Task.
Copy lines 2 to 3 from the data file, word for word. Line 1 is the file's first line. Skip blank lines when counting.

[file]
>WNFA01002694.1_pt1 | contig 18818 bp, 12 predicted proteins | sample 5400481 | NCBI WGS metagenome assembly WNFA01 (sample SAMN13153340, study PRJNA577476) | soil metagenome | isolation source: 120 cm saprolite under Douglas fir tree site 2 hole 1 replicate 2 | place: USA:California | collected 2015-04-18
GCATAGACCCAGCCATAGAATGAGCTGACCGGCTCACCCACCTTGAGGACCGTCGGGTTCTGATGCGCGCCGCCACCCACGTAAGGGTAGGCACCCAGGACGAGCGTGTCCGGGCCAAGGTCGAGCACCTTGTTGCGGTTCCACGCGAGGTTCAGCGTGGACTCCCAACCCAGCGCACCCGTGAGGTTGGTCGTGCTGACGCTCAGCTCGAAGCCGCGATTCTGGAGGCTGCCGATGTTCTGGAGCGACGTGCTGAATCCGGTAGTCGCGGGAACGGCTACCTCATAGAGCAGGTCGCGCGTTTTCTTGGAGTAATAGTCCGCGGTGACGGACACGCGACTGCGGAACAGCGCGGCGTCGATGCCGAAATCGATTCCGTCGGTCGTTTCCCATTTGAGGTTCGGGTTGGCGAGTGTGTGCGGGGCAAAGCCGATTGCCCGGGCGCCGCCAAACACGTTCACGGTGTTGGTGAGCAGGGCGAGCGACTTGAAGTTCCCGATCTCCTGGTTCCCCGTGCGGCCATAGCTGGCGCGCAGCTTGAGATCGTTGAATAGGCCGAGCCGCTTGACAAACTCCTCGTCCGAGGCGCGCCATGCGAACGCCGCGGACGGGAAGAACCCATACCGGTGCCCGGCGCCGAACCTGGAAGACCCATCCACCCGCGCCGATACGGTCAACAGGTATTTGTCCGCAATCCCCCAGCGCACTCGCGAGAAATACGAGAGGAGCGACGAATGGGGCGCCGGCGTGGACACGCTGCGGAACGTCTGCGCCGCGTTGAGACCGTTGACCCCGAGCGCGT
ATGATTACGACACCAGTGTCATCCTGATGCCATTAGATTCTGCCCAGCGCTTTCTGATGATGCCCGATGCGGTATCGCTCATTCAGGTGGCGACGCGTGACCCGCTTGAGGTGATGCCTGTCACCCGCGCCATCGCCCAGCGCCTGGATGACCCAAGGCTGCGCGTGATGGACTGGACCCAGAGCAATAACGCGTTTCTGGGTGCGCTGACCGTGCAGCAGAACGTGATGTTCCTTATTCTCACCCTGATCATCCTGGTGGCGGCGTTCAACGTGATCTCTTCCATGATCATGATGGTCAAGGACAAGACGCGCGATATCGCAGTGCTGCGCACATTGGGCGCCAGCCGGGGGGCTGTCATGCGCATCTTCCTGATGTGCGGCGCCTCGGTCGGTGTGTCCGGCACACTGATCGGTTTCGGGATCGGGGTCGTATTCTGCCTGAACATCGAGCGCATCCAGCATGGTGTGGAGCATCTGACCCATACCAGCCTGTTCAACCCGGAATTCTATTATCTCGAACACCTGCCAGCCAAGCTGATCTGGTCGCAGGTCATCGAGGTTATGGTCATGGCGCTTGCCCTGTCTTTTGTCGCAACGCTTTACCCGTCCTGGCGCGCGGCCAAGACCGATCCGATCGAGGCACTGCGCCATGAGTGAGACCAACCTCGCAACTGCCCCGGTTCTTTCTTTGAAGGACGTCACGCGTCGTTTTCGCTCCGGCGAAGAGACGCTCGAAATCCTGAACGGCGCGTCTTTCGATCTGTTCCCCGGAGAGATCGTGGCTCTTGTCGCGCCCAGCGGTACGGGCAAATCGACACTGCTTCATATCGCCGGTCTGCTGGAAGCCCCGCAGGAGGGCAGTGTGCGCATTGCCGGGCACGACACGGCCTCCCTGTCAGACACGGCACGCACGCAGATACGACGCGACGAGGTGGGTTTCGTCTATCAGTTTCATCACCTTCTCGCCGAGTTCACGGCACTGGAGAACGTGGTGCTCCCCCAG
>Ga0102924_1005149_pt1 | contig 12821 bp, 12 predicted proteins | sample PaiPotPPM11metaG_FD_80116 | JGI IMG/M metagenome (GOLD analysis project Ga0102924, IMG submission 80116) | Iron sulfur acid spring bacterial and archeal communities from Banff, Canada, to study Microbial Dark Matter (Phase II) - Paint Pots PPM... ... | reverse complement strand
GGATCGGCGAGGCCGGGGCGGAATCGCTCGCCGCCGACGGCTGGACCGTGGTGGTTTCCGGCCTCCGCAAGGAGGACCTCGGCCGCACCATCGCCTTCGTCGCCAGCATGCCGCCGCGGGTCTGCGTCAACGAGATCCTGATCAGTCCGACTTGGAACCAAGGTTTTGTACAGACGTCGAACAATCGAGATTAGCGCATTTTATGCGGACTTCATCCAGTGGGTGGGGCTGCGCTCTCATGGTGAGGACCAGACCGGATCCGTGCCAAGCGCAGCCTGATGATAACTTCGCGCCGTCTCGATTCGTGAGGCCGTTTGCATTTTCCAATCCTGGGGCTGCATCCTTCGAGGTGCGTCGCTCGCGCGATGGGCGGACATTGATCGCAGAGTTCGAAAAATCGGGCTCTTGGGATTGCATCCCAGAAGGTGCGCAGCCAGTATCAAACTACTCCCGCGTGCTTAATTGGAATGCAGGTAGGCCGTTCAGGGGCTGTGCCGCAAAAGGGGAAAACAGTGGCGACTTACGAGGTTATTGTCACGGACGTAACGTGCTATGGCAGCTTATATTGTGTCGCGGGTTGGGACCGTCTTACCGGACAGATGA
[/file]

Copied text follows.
GCATAGACCCAGCCATAGAATGAGCTGACCGGCTCACCCACCTTGAGGACCGTCGGGTTCTGATGCGCGCCGCCACCCACGTAAGGGTAGGCACCCAGGACGAGCGTGTCCGGGCCAAGGTCGAGCACCTTGTTGCGGTTCCACGCGAGGTTCAGCGTGGACTCCCAACCCAGCGCACCCGTGAGGTTGGTCGTGCTGACGCTCAGCTCGAAGCCGCGATTCTGGAGGCTGCCGATGTTCTGGAGCGACGTGCTGAATCCGGTAGTCGCGGGAACGGCTACCTCATAGAGCAGGTCGCGCGTTTTCTTGGAGTAATAGTCCGCGGTGACGGACACGCGACTGCGGAACAGCGCGGCGTCGATGCCGAAATCGATTCCGTCGGTCGTTTCCCATTTGAGGTTCGGGTTGGCGAGTGTGTGCGGGGCAAAGCCGATTGCCCGGGCGCCGCCAAACACGTTCACGGTGTTGGTGAGCAGGGCGAGCGACTTGAAGTTCCCGATCTCCTGGTTCCCCGTGCGGCCATAGCTGGCGCGCAGCTTGAGATCGTTGAATAGGCCGAGCCGCTTGACAAACTCCTCGTCCGAGGCGCGCCATGCGAACGCCGCGGACGGGAAGAACCCATACCGGTGCCCGGCGCCGAACCTGGAAGACCCATCCACCCGCGCCGATACGGTCAACAGGTATTTGTCCGCAATCCCCCAGCGCACTCGCGAGAAATACGAGAGGAGCGACGAATGGGGCGCCGGCGTGGACACGCTGCGGAACGTCTGCGCCGCGTTGAGACCGTTGACCCCGAGCGCGT
ATGATTACGACACCAGTGTCATCCTGATGCCATTAGATTCTGCCCAGCGCTTTCTGATGATGCCCGATGCGGTATCGCTCATTCAGGTGGCGACGCGTGACCCGCTTGAGGTGATGCCTGTCACCCGCGCCATCGCCCAGCGCCTGGATGACCCAAGGCTGCGCGTGATGGACTGGACCCAGAGCAATAACGCGTTTCTGGGTGCGCTGACCGTGCAGCAGAACGTGATGTTCCTTATTCTCACCCTGATCATCCTGGTGGCGGCGTTCAACGTGATCTCTTCCATGATCATGATGGTCAAGGACAAGACGCGCGATATCGCAGTGCTGCGCACATTGGGCGCCAGCCGGGGGGCTGTCATGCGCATCTTCCTGATGTGCGGCGCCTCGGTCGGTGTGTCCGGCACACTGATCGGTTTCGGGATCGGGGTCGTATTCTGCCTGAACATCGAGCGCATCCAGCATGGTGTGGAGCATCTGACCCATACCAGCCTGTTCAACCCGGAATTCTATTATCTCGAACACCTGCCAGCCAAGCTGATCTGGTCGCAGGTCATCGAGGTTATGGTCATGGCGCTTGCCCTGTCTTTTGTCGCAACGCTTTACCCGTCCTGGCGCGCGGCCAAGACCGATCCGATCGAGGCACTGCGCCATGAGTGAGACCAACCTCGCAACTGCCCCGGTTCTTTCTTTGAAGGACGTCACGCGTCGTTTTCGCTCCGGCGAAGAGACGCTCGAAATCCTGAACGGCGCGTCTTTCGATCTGTTCCCCGGAGAGATCGTGGCTCTTGTCGCGCCCAGCGGTACGGGCAAATCGACACTGCTTCATATCGCCGGTCTGCTGGAAGCCCCGCAGGAGGGCAGTGTGCGCATTGCCGGGCACGACACGGCCTCCCTGTCAGACACGGCACGCACGCAGATACGACGCGACGAGGTGGGTTTCGTCTATCAGTTTCATCACCTTCTCGCCGAGTTCACGGCACTGGAGAACGTGGTGCTCCCCCAG